Zach Whalen: The 2020 Presidential Debate But Only The Parts Where Someone Breathes Loudly Or Sighs
“This is the hard hitting debate that the government doesn’t want you to see.”- X Caines (7 months ago)
“This makes me feel like I can’t breathe.”- echilcote423 (3 weeks ago (edited))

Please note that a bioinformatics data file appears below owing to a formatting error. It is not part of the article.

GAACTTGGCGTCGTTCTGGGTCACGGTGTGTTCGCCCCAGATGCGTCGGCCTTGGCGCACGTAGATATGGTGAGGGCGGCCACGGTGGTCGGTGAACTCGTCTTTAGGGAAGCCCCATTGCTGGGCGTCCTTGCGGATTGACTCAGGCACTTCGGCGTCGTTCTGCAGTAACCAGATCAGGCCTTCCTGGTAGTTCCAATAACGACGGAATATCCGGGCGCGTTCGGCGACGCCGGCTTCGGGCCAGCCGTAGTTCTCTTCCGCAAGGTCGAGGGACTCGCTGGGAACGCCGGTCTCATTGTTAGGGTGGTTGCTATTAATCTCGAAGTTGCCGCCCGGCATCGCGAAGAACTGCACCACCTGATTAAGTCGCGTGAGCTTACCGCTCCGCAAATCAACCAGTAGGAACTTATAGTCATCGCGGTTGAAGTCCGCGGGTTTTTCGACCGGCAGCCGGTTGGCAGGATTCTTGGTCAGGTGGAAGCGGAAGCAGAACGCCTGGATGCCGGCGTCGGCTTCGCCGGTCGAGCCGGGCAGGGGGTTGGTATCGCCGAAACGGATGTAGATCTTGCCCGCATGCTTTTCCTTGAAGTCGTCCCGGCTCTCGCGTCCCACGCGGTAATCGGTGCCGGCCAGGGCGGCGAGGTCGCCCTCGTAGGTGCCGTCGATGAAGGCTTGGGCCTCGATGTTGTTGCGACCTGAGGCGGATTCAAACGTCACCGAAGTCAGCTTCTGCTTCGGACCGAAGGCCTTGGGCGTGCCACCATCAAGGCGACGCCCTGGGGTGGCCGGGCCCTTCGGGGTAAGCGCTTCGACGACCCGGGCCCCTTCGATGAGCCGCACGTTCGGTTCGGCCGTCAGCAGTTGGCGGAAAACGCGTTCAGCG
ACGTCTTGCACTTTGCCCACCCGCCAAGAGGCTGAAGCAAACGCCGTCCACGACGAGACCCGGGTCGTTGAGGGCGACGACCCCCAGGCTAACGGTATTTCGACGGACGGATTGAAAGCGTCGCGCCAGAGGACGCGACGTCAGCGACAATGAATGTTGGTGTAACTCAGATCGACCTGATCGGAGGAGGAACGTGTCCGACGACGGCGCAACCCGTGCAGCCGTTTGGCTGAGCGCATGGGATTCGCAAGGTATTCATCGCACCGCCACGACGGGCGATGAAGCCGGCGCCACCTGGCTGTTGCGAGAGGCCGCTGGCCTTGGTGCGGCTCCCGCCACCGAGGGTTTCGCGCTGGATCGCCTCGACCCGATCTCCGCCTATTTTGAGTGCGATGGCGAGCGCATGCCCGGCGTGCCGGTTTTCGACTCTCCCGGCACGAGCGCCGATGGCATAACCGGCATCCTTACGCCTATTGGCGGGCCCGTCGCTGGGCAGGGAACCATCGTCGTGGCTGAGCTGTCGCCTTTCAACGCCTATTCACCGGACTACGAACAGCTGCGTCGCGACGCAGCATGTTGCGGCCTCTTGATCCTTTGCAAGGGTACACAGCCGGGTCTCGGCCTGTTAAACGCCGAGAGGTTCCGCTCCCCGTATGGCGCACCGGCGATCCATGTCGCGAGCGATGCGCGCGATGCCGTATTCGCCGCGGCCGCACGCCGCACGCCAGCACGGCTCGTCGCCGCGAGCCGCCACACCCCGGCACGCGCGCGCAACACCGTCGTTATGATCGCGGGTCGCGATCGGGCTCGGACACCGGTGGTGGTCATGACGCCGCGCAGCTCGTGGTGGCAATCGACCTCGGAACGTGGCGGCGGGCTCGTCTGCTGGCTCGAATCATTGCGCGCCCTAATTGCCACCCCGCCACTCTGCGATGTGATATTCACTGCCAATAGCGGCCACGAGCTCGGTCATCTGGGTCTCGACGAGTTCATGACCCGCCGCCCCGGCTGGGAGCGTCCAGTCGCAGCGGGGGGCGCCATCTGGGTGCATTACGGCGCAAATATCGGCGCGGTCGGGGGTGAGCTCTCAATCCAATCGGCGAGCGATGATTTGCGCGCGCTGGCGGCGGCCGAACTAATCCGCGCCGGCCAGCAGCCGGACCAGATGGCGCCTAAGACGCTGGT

The quotes above are two comments representing the (currently) 2,293 comments of a video — a video I created in October 2020 that currently has around 250,000 views on YouTube (https://www.youtube.com/watch?v=bBNV32aeVfE). This video lasts for one minute and thirty-five seconds, and other than a very brief title, it consists of exactly what the title describes: breathing from mostly Donald Trump and Joe Biden during one of their debates leading up to the 2020 presidential election. I created the supercut with a Python program called videogrep, and uploaded it to the YouTube channel that I use mostly for uploading lectures and tutorials for my classes. The video languished until some time in early April 2021 when — for reasons I don’t fully understand — Youtube began recommending it to certain viewers and the view count started ticking up rapidly. What does this video’s popularity reveal about algorithmically hegemonic taste silos and the current state of Youtube shitposting memes? What role does technological literacy play in viewers’ interest in the video? And, more importantly, how does this video refract or resonate with the figure of “breathing” in the midst of a global pandemic respiratory disease and while Black men are still being killed by police with their last words “I can’t breathe” galvanizing national and global protests? In this presentation, I will demonstrate the method I used to create the video and argue that it fits into a particular category of Youtube videos that emphasize arbitrary technological interventions (for example, “The bee movie” but only when they say “E” or “‘All Star’ by Smashmouth but every word is someBODY” ). Next, although the much-criticized recommendation engine in Youtube is a black box, the analytics provided for my video suggest some inferences that can be made about who that engine perceives as the audience for this video. Finally, I will use the demographic information included with those analytics to reflect on the meaning of this video in a cultural context. Ultimately, I feel ambivalent about the “success” of this video, but I believe exploring and reflecting on the implications of its popularity will provide an interesting insight into Youtube as a slice of contemporary digital culture.